by Philly Hunt, posted on October 13, 2013
I’ve been wondering about the different sorts of art I would like to make, not in terms of whether I shall make sculpture, paintings, performances or prints, or whether I will focus on social balance issues, environmental issues or therapy (I will do all of these), but more wondering about the attitude I will use to communicate.
A few certain practitioners, artworks or figures I think are very successful in saying what they want to say. Today I’m mainly thinking of the following two gentlemen.
I visited Austrian painter Gottfried Helwein’s exhibition in The Albertina in Vienna this summer. He uses the persecuting imagery of violence towards children and paints extremely photorealistic figurative pictures. He doesn’t use abstract concepts or compositions, he uses blatant, unreserved suggestion to shock the viewer. The sheer number of paintings which depict such sickening scenes does much to put into perspective the bystander victims of war; one is slightly repelled by Helwein’s ability to paint one after another, but he turns this repulsion back on the viewer, asking them why these paintings disgusts them so, when they can view newspaper images and TV broadcasts one after another. His lifelong dedication to the subject suddenly drives home the realisation that this has been going on that entire time, and that one moment when we see a child killed by war on TV, is our only access to that suffering, but for them it continues. Helwein seems as if he has tried to access this continuation himself in order to keep us from allowing our distance from the situation to justify our passivity. This is a negative but powerful address of passivity. Helwein’s reversal of responsibility back into the audience’s hands is a tactic I’ve been playing with, and I think it’s one of the most successful. Sadly his method comes from a negative place and the results can be demoralising and overwhelming, and therefore may possess the danger to incite further inaction.
I have all these issues with people’s attitudes towards the environment, social equality (feminism/mental health stigmatisation etc) and I think the main factor that causes this passivity is that people don’t know how to care; they don’t have the capacity to care, or the incentive, and I think it’s partly the fault of the escapism of the internet generation (where people constantly have a device on which to escape not only society’s problems, but their own too) but also because people don’t think to absorb their surroundings and get excited about them anymore. It’s almost become cool to be passive; to just grind on and mong out; shameless, unadulterated, mindless leisure is the Western world’s hobby. Granted I’m being a bit judgmental – but everyday in London I see people returning from their bureaucratic and autocratic jobs where they are not permitted nor required to exercise personality expression or autonomy, and they are all glazed over staring at their i-phones or tablets. The dynamics of modern capitalist labour have undermined human capabilities; at work the majority of us are labourers who simply conform to a company outfit with no chance for personal input or individual expression, and therefore no opportunity to build up trust. This lack of responsibility and creative effort has kept us out of practice, so when home-time comes and we have the hours to ourselves, we just lie back and continue to be led by something other than our own imagination.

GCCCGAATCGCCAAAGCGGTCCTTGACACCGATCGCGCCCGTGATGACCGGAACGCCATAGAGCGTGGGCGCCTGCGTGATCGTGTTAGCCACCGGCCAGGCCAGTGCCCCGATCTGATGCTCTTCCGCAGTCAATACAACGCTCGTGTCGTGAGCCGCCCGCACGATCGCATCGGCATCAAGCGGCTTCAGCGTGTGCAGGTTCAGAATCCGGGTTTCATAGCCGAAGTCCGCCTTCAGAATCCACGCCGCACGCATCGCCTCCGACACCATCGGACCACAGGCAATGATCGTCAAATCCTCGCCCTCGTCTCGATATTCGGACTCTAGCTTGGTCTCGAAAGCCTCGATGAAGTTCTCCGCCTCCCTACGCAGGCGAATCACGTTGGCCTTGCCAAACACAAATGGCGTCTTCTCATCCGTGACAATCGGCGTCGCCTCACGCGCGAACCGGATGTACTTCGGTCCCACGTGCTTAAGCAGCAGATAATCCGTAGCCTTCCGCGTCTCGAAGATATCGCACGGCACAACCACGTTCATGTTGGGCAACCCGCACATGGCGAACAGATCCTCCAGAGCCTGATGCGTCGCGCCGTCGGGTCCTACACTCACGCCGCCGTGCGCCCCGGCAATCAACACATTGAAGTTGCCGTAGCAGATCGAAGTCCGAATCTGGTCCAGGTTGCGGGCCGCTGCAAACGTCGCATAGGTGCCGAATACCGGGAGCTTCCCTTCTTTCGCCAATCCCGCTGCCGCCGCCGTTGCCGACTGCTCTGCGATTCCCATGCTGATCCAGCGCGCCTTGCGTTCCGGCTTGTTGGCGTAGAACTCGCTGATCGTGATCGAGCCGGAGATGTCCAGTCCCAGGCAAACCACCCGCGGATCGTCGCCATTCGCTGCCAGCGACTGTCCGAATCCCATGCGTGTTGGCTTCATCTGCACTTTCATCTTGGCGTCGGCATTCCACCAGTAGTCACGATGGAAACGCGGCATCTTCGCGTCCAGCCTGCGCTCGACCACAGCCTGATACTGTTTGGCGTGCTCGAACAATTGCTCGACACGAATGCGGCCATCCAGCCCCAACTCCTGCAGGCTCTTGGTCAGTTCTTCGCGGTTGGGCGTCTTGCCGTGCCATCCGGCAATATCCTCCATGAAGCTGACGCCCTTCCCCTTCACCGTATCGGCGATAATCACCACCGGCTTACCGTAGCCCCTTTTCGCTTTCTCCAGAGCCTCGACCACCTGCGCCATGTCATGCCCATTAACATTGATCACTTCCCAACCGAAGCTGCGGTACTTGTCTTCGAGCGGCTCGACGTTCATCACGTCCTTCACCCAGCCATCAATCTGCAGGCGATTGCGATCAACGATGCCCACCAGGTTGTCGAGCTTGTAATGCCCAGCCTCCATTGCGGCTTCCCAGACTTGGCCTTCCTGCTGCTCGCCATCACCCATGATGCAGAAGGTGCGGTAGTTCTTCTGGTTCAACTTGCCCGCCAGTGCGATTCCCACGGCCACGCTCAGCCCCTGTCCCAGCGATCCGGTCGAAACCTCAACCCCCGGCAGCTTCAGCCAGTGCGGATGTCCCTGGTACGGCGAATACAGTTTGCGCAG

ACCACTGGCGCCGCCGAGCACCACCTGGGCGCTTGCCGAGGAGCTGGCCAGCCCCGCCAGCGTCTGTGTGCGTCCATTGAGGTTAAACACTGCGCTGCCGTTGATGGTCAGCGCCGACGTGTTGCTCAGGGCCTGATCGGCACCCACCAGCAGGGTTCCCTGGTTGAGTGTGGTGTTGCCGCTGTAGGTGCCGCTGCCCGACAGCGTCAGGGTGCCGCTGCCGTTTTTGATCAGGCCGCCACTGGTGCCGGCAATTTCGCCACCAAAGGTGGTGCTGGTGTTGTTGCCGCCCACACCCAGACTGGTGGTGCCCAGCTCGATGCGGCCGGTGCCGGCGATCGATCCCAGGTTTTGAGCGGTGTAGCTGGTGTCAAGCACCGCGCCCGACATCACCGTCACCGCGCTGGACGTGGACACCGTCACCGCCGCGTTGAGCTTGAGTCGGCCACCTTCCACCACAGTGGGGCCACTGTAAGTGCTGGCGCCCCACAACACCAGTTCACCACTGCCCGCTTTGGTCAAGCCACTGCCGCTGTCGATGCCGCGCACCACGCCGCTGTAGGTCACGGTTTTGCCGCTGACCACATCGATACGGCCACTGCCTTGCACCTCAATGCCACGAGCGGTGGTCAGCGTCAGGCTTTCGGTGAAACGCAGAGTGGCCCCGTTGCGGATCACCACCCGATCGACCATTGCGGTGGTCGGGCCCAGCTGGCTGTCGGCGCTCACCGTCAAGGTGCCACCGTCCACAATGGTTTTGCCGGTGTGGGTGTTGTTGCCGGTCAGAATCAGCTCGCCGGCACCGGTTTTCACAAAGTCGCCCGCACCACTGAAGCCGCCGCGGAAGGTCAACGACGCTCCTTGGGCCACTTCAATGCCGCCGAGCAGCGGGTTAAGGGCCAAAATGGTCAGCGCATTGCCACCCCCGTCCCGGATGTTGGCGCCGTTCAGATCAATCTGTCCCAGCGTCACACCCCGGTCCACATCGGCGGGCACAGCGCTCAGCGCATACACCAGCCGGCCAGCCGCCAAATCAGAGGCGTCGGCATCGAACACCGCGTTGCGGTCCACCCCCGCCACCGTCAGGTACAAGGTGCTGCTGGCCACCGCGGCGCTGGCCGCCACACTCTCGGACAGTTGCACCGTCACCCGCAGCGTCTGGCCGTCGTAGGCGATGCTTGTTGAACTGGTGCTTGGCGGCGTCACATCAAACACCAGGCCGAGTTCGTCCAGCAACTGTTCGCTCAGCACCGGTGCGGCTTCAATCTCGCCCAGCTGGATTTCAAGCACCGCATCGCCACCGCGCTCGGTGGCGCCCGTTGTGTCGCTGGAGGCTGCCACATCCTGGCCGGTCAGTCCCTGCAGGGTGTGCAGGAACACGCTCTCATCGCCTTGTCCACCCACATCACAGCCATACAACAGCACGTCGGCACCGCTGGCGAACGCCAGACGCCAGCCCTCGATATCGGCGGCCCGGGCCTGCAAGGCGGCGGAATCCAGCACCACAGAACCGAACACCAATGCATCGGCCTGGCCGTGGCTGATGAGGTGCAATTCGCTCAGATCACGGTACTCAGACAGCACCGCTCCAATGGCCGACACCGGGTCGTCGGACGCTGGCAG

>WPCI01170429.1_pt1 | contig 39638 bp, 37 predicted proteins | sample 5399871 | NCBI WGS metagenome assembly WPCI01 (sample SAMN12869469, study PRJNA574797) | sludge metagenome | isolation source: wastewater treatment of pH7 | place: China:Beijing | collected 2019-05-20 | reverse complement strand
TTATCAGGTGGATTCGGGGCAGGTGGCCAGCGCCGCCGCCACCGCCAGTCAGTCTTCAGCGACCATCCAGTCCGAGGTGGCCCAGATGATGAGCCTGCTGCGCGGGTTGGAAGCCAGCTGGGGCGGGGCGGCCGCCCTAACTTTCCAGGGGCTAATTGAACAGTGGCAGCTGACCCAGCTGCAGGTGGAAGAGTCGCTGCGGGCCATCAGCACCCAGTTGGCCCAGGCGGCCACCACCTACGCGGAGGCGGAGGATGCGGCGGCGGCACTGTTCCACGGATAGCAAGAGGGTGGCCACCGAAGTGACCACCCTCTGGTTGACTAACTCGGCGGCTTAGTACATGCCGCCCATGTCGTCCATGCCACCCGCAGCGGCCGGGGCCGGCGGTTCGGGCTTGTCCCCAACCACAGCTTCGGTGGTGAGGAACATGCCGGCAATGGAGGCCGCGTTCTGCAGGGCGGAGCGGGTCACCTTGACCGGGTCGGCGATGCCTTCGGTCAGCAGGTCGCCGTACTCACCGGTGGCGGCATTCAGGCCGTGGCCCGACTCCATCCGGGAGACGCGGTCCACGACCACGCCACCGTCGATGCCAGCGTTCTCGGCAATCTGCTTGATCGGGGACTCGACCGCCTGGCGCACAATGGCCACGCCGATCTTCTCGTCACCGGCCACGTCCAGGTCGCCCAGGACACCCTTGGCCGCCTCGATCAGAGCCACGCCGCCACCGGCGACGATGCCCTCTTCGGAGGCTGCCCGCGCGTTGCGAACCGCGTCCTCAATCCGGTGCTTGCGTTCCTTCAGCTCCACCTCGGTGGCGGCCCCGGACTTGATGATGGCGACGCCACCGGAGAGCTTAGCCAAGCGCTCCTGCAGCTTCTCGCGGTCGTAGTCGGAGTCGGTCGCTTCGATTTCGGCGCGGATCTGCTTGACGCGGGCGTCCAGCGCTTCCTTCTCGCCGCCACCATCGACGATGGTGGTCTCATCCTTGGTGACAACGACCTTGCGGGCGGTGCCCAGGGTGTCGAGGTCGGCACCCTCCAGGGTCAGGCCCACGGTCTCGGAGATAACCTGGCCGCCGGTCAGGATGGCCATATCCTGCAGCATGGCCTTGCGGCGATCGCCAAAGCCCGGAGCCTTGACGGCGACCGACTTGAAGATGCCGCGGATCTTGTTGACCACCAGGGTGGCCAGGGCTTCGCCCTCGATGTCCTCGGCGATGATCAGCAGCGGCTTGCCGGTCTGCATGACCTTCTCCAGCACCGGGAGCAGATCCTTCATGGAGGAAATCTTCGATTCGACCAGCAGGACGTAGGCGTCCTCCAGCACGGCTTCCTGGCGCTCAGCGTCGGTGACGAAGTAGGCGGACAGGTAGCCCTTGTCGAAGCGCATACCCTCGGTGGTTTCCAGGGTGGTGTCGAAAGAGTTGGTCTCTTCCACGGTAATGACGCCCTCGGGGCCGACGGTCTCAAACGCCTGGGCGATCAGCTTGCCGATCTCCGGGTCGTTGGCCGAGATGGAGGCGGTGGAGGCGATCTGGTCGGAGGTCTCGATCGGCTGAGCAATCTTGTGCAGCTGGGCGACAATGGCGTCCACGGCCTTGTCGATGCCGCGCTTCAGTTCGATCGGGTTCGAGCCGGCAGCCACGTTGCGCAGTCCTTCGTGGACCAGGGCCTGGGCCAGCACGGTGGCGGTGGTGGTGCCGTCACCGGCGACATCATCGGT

There are artists who are extremely active and dedicated to maximising their creative brain power on a daily basis, but amongst these artists are too many self-referential circles or practitioners, whose only communication context is their own personal life or art itself; making art that builds only on other art without extended reference to real life progression, creating a long lasting trend of self indulgence without regard to one’s place in a (ideally) co-operative society. This is the opposite end of the scale from the inactive passivity, but is nonetheless passive in term of caring only about one’s immediate influence and consequences.
The ultimate creative antidote to both of these (inactive passive and self-referential passive) attitudes is Mr Bruce Springsteen. His music; the lyrical content and the musical atmosphere, comes less from a place of inert doubt than from a hope for progression. His international power does not come from an appeal for solidarity through cynicism. He doesn’t dramatise the issues he sees in society and single out groups who make them so; this alienates the audience in the long run as it creates only a hostile solidarity. Instead Springsteen encourages interest, excitement, hope and pride in his audience’s individual and collective hearts. He tells stories of lives and worlds that draw us in with their continuous forward thinking positivity; never a note of nostalgia or of dwelling on problems. He creates types of characters we all know or identify with so that we feel socialised and co-operative towards our fellow citizens and an appreciation for the possibility of positivity in everyone.
His velocity of message in every song and the everyday, timeless reality of their subjects make it seem as though we all can, and we all ought to be doing something. Logic and reasoning doesn’t come into it, neither does judgment or duty. He simply appeals to the heart and to our ideals, he allows not a millimetre for apathy. Its beauty is that it is all so straight forward, timeless and real; he didn’t make any of it up. We know instantly that everything he says is true and that life is all plain sailing if you’re willing to accept it’s not; because you expect the best (know you might experience the worst) and get up and work for it.
Talk about a dream, tryin’ to make it real
Badlands by Bruce Springsteen
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